Effectively any shape is possible thanks to the 3D printing process, while the results are strong and durable, relying on the physics of jamming and collective strength of composited stones. The reversibility of the process makes this a far more eco-friendly way to build rigid structures from durable materials that still dismantle on demand.
via Reversible Concrete: 3D Printing for Easy Deconstruction & Reuse | Urbanist.
Using recycled construction waste and rapid prototyping processes, a Chinese company is showing off how 3D printing technologies can be applied to building at astonishing new speeds and scales.
via 10 in 1 Day: Chinese Homes 3D-Printed from Scraps Materials | Urbanist.
The Mobile Fab device is a plastic recycler that, using a series of pumps, tubes and wires, grinds No.5 plastic into a fine powder, which is fed into the 3D printer attached to the front of the bike. Passersby are invited to bring pieces of discarded polypropylene, the only plastic Fabraft can handle for the moment, to their bike. After a couple of hours, processing and printing the material, they’re rewarded with such items as a Fabraft medallion, to be inserted into the spokes of their own bicycles. Best of all, there’s no charge, just plastic.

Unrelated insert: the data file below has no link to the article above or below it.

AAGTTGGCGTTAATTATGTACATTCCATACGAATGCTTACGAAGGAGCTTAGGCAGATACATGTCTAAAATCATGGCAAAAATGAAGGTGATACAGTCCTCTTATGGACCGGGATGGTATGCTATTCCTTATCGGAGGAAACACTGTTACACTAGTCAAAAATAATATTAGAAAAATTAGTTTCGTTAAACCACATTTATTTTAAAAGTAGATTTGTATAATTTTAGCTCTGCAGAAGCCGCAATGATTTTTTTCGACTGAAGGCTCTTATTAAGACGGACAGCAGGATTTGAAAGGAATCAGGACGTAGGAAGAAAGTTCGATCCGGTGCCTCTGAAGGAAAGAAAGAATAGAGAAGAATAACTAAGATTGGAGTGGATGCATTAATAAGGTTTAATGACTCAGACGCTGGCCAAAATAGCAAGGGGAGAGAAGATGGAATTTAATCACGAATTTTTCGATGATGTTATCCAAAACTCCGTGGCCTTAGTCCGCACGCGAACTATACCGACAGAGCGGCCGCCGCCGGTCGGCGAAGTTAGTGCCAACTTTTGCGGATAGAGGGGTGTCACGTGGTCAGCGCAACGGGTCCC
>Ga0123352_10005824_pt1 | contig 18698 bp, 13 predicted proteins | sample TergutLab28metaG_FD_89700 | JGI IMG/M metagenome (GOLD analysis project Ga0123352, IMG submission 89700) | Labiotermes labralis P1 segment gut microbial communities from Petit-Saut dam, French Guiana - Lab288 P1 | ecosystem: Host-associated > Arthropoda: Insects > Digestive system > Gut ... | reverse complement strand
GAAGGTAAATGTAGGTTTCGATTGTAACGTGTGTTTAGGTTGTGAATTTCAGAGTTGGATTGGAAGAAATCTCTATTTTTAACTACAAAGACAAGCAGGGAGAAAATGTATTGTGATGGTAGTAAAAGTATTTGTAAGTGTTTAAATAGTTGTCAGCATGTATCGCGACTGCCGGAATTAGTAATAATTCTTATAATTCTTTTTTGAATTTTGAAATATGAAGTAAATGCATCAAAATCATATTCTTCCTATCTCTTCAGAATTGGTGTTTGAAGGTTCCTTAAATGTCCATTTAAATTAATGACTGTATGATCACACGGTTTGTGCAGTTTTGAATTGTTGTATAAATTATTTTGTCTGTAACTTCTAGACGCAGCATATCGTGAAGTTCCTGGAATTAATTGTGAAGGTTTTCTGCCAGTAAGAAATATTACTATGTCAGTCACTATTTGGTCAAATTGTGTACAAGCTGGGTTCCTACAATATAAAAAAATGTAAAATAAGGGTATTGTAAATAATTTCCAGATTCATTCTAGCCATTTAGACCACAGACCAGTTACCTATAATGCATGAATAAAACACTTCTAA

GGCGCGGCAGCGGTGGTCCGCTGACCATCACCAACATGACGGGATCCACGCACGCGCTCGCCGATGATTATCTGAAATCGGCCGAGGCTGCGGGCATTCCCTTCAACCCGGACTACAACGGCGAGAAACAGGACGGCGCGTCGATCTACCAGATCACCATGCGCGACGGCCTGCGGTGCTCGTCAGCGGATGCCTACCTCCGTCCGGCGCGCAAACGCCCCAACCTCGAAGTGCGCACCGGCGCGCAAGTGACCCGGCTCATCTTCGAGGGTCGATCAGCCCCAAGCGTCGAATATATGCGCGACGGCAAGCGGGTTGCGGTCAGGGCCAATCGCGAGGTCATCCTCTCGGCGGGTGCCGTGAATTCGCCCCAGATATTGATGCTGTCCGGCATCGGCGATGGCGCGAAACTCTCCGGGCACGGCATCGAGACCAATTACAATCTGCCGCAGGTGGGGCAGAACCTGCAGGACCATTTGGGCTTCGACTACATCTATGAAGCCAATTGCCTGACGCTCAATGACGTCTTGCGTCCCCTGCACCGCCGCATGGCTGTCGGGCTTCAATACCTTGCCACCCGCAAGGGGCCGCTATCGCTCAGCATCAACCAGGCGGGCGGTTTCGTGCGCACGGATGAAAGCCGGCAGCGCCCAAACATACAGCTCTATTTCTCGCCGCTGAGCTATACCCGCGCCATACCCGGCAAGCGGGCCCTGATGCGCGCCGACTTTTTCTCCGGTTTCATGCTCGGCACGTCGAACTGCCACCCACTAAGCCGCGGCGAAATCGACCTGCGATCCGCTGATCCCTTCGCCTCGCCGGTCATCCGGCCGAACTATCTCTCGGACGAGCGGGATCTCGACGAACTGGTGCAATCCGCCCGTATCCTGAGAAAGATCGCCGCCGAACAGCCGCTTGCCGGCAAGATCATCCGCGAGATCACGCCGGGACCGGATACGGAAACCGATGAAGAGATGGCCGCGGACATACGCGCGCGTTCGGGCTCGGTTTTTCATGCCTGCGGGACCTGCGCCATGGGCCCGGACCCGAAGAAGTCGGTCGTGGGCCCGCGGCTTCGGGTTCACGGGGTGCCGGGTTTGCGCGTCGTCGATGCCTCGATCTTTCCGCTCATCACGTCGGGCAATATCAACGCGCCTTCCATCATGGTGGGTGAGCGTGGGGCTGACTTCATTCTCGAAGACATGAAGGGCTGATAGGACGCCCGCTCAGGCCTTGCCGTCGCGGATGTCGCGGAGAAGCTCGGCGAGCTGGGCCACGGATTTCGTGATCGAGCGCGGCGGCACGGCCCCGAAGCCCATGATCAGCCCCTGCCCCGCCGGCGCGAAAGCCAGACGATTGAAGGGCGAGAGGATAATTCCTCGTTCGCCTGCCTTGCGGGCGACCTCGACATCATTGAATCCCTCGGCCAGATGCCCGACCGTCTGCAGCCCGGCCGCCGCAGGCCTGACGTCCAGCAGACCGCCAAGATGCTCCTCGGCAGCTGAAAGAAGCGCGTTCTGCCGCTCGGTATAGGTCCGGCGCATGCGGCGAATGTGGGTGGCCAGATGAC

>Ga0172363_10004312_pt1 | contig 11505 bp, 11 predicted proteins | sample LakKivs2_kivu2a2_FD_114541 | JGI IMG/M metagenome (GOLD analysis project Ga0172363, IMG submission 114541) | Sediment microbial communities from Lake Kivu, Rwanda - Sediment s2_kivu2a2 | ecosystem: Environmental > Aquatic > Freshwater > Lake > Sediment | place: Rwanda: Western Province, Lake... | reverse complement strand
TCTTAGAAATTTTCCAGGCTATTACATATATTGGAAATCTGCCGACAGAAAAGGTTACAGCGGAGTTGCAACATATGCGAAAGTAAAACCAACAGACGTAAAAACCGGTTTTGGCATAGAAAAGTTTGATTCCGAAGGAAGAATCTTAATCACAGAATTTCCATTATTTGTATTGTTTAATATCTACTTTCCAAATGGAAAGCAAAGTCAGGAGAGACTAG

via Mobile Eco 3D Printing Station – 3D Printing Industry.
It’s our mission to clean up the ocean and planet by ensuring that anyone can collect enough plastics to permanently ascend from poverty.
The Plastic Bank is a plastics return, repurposing, and 3D printing center strategically located in areas around the world with both an abundance of plastic waste & poverty.
Our self-sustaining business model empowers the poor to harvest plastics as a currency for various opportunities including education, training, necessities and 3D printing services.
We call the plastics harvested by the poor or removed from our oceans & waterways ‘social plastics’ and it is our goal to lead the movement towards the worldwide demand for the use of social plastics in everyday products. The higher the worldwide demand becomes, the higher the reward will be for harvesting social plastics.
via Reducing Waste Plastic & Poverty Around the World Through The Plastic Bank – YouTube.
This is more smile karma than building material reuse news. Enjoy!
It turns out that Madrigal isn’t alone in looking at hermit crabs, that they are not only interested in social media and real estate, but also in the current rage, 3D printing and digital fabrication. In fact, the so-called race to build the 3D printed house is over; It’s been done, by Japanese designer Aki Inomata since 2009 for hermit crabs.
via CT scanned 3D printed monster homes hit hermit crab real estate market : TreeHugger.